Marriage licenses are issued to applicants on the spot. A marriage license is valid for 90 days. There are no citizenship or residency requirements, nor are blood tests required to obtain a marriage license. Applicants must be over 18 years old. Couples can begin the process for submitting an application for a marriage license online. (See Online Services.)
For your convenience, appointments are accepted but not required. Online applicants are given priority.
Walk in applicants are taken on a first-come, first-served basis. Afternoons and Fridays are the busiest times.
Payment can be made by cash, personal check, cashier's check, money order, Discover, American Express, MasterCard/Visa Credit and Debit.
To complete the application for a marriage license, a couple must:
Appear together in person.
Each present one form of a valid non-expired photo identification (such as a driver's license or passport).
If divorced within the last 90 days, provide proof of divorce decree or dissolution/termination. If spouse is deceased within the previous 90 days, please provide copy of death certificate.
Select the name each wishes to use after marriage, to be listed on the marriage license. Couples are not required to change their names nor are they required to take the same name. However, if a name change is desired, it must be correctly reflected before the marriage license is signed. Once the license is signed, names can only be changed by a court order.
Public Marriage License
A public marriage license is a public record, and anyone can request a copy or information from the record. This license can be used anywhere in the state of California.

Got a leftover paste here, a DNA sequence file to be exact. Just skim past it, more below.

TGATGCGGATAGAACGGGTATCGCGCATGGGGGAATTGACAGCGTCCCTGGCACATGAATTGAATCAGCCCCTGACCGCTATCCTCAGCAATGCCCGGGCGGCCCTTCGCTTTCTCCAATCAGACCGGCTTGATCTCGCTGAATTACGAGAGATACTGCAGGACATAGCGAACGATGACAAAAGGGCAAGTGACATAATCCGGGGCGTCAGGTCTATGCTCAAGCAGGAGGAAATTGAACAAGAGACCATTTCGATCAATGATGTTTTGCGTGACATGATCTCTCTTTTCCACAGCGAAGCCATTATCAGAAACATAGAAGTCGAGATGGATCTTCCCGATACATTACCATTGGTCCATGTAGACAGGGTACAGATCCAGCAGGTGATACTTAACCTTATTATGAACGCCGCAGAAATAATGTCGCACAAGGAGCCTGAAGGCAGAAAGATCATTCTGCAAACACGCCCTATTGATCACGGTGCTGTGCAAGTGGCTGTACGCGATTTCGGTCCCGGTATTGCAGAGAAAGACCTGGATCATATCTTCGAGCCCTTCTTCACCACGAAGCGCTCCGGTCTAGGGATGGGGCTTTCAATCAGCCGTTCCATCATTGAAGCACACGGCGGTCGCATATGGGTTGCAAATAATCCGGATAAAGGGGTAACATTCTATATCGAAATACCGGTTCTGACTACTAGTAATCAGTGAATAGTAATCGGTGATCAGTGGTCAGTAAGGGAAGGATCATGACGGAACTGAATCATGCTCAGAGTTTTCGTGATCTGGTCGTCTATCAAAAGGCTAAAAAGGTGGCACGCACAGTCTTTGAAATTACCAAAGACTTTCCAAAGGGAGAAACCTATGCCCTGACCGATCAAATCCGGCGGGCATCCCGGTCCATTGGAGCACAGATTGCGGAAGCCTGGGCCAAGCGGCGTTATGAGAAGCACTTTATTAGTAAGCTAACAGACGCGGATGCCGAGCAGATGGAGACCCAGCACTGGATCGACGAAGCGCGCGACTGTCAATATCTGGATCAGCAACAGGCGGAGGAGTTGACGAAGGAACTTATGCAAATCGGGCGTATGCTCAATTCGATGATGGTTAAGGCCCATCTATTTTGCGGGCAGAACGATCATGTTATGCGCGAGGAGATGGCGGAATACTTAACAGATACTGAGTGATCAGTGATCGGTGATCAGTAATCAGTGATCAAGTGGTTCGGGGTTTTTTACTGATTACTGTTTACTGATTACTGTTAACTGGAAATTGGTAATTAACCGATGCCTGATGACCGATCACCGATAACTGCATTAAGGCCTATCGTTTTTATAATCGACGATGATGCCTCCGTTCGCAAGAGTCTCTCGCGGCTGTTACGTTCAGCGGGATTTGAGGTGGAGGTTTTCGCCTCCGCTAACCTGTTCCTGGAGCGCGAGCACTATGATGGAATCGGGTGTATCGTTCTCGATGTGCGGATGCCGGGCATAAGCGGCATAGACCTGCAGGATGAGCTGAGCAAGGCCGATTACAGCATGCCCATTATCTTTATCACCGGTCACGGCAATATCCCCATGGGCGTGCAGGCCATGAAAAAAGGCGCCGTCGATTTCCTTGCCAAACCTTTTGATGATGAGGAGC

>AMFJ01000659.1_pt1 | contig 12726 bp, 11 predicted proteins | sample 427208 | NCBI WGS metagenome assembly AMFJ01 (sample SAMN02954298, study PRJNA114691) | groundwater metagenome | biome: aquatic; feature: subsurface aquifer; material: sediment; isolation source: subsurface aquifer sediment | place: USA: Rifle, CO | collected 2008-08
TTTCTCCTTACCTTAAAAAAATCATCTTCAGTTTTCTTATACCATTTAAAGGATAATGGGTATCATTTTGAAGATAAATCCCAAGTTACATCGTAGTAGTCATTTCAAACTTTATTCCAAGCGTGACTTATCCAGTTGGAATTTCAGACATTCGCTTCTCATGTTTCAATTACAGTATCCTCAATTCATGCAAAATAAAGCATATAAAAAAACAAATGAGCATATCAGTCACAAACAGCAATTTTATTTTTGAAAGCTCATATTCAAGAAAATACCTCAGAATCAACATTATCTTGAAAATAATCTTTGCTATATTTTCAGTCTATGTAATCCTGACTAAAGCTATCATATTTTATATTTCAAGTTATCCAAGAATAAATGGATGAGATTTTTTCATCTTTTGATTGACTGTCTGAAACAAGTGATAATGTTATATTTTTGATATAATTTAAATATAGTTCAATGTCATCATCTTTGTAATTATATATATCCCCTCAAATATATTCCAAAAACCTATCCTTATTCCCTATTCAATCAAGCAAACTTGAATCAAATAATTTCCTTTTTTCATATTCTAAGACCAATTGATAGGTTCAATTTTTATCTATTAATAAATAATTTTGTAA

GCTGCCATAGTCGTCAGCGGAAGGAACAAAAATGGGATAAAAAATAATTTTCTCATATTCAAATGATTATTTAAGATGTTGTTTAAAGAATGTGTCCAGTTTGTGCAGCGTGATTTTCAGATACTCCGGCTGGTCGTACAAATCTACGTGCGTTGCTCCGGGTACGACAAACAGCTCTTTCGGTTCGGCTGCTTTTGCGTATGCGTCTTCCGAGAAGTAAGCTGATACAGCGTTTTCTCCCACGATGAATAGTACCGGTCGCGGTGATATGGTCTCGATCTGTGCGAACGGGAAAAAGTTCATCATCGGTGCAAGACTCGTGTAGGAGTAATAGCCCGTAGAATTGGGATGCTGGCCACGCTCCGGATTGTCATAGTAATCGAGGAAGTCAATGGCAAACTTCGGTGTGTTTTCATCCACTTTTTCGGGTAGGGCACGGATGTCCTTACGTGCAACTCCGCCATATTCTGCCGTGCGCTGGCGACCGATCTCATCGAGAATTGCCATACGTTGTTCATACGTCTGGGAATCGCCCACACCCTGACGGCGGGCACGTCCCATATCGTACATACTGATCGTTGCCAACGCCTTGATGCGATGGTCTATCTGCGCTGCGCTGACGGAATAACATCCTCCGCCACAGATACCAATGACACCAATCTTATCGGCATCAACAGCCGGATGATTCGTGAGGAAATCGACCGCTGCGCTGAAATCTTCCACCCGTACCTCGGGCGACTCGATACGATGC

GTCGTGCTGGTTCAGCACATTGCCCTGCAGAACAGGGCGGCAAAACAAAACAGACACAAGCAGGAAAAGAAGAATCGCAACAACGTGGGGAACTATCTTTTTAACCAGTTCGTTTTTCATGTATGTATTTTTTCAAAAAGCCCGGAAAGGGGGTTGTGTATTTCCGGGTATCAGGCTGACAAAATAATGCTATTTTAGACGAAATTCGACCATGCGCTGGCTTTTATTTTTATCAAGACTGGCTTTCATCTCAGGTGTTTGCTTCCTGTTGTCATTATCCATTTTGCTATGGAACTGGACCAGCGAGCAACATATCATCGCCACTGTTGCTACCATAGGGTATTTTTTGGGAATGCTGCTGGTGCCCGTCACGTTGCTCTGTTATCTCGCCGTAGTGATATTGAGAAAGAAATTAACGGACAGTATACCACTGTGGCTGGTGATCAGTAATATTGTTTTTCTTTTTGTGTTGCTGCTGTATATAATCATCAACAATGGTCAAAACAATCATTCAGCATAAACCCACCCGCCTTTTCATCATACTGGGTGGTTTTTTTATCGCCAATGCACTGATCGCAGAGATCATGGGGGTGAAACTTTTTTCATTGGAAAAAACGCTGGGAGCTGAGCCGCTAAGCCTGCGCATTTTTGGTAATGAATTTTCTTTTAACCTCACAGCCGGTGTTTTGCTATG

Confidential Marriage License
A confidential marriage license becomes a confidential record, and the only people able to obtain information about it are the couple, except by special court order. The requirements to obtain this type of license are:
Couple must be living together prior to the marriage.
The ceremony must be held in Orange County.
United States Armed Forces Stationed Overseas
A member of the Armed Forces of the United States who is stationed overseas serving in a conflict or a war and is unable to appear for the issuance of a license and solemnization of the marriage may enter into the marriage by the appearance of an attorney-in-fact, commissioned and empowered in writing for that purpose through a power of attorney. The attorney-in-fact must personally appear at the Clerk-Recorder Department with the party who is not stationed overseas, and present the original power of attorney, duly signed by the party stationed overseas and acknowledged by a notary or witnessed by two officers of the United States Armed Forces.
The power of attorney shall state the true legal names of the parties to be married, and that the power of attorney is solely for the purpose of authorizing the attorney-in-fact to obtain a marriage license on the person's behalf and to participate in the solemnization of the marriage. The original power of attorney shall be a part of the marriage certificate upon registration.